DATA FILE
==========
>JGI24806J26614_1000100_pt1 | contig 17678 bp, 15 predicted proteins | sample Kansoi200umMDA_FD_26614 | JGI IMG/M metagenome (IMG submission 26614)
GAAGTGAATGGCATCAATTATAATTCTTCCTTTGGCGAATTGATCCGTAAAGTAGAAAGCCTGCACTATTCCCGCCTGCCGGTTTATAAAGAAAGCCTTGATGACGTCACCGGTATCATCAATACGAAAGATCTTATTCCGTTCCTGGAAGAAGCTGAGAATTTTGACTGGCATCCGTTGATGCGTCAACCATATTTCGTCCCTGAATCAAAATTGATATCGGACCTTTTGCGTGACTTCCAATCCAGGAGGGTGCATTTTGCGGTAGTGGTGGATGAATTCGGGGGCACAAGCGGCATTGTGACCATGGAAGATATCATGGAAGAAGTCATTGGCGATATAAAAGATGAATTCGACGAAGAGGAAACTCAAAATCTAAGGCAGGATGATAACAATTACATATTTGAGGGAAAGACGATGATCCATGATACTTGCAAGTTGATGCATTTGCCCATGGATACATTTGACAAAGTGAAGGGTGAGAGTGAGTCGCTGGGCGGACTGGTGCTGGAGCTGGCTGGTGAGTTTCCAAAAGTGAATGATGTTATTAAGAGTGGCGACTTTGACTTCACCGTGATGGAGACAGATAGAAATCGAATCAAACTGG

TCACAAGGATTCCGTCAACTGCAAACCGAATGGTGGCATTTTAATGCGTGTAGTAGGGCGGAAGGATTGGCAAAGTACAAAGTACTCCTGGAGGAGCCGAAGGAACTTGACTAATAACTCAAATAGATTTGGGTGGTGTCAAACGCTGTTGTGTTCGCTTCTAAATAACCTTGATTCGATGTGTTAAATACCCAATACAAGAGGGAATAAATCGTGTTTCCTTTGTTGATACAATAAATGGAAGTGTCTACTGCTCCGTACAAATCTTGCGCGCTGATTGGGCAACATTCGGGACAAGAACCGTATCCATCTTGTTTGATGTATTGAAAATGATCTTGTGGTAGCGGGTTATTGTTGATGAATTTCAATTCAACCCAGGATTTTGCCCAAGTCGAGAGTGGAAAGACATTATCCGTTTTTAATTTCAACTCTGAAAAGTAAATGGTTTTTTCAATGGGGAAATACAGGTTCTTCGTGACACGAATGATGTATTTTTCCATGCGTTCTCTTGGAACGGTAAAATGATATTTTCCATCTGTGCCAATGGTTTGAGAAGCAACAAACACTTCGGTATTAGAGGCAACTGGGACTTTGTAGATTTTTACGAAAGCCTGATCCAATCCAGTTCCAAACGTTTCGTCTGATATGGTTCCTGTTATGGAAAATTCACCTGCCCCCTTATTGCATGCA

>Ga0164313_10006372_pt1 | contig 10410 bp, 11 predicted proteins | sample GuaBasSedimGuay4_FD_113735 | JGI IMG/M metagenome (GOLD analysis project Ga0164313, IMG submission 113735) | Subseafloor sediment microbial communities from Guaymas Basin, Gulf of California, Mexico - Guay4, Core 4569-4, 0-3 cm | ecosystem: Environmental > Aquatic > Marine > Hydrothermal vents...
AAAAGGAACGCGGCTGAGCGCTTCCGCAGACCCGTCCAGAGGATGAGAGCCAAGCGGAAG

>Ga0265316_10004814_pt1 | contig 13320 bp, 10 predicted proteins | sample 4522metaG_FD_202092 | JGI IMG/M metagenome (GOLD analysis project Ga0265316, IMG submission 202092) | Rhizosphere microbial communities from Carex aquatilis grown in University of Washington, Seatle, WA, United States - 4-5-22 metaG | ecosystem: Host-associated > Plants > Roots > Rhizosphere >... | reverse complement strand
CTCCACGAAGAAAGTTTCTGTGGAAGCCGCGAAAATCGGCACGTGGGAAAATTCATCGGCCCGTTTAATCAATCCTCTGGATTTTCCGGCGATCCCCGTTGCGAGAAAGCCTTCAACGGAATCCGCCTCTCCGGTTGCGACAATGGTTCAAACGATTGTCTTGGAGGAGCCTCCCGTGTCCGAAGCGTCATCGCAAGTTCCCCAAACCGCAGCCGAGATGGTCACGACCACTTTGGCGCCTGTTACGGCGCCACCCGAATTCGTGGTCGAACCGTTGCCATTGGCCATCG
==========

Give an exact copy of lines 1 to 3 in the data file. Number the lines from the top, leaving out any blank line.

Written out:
>JGI24806J26614_1000100_pt1 | contig 17678 bp, 15 predicted proteins | sample Kansoi200umMDA_FD_26614 | JGI IMG/M metagenome (IMG submission 26614)
GAAGTGAATGGCATCAATTATAATTCTTCCTTTGGCGAATTGATCCGTAAAGTAGAAAGCCTGCACTATTCCCGCCTGCCGGTTTATAAAGAAAGCCTTGATGACGTCACCGGTATCATCAATACGAAAGATCTTATTCCGTTCCTGGAAGAAGCTGAGAATTTTGACTGGCATCCGTTGATGCGTCAACCATATTTCGTCCCTGAATCAAAATTGATATCGGACCTTTTGCGTGACTTCCAATCCAGGAGGGTGCATTTTGCGGTAGTGGTGGATGAATTCGGGGGCACAAGCGGCATTGTGACCATGGAAGATATCATGGAAGAAGTCATTGGCGATATAAAAGATGAATTCGACGAAGAGGAAACTCAAAATCTAAGGCAGGATGATAACAATTACATATTTGAGGGAAAGACGATGATCCATGATACTTGCAAGTTGATGCATTTGCCCATGGATACATTTGACAAAGTGAAGGGTGAGAGTGAGTCGCTGGGCGGACTGGTGCTGGAGCTGGCTGGTGAGTTTCCAAAAGTGAATGATGTTATTAAGAGTGGCGACTTTGACTTCACCGTGATGGAGACAGATAGAAATCGAATCAAACTGG

TCACAAGGATTCCGTCAACTGCAAACCGAATGGTGGCATTTTAATGCGTGTAGTAGGGCGGAAGGATTGGCAAAGTACAAAGTACTCCTGGAGGAGCCGAAGGAACTTGACTAATAACTCAAATAGATTTGGGTGGTGTCAAACGCTGTTGTGTTCGCTTCTAAATAACCTTGATTCGATGTGTTAAATACCCAATACAAGAGGGAATAAATCGTGTTTCCTTTGTTGATACAATAAATGGAAGTGTCTACTGCTCCGTACAAATCTTGCGCGCTGATTGGGCAACATTCGGGACAAGAACCGTATCCATCTTGTTTGATGTATTGAAAATGATCTTGTGGTAGCGGGTTATTGTTGATGAATTTCAATTCAACCCAGGATTTTGCCCAAGTCGAGAGTGGAAAGACATTATCCGTTTTTAATTTCAACTCTGAAAAGTAAATGGTTTTTTCAATGGGGAAATACAGGTTCTTCGTGACACGAATGATGTATTTTTCCATGCGTTCTCTTGGAACGGTAAAATGATATTTTCCATCTGTGCCAATGGTTTGAGAAGCAACAAACACTTCGGTATTAGAGGCAACTGGGACTTTGTAGATTTTTACGAAAGCCTGATCCAATCCAGTTCCAAACGTTTCGTCTGATATGGTTCCTGTTATGGAAAATTCACCTGCCCCCTTATTGCATGCA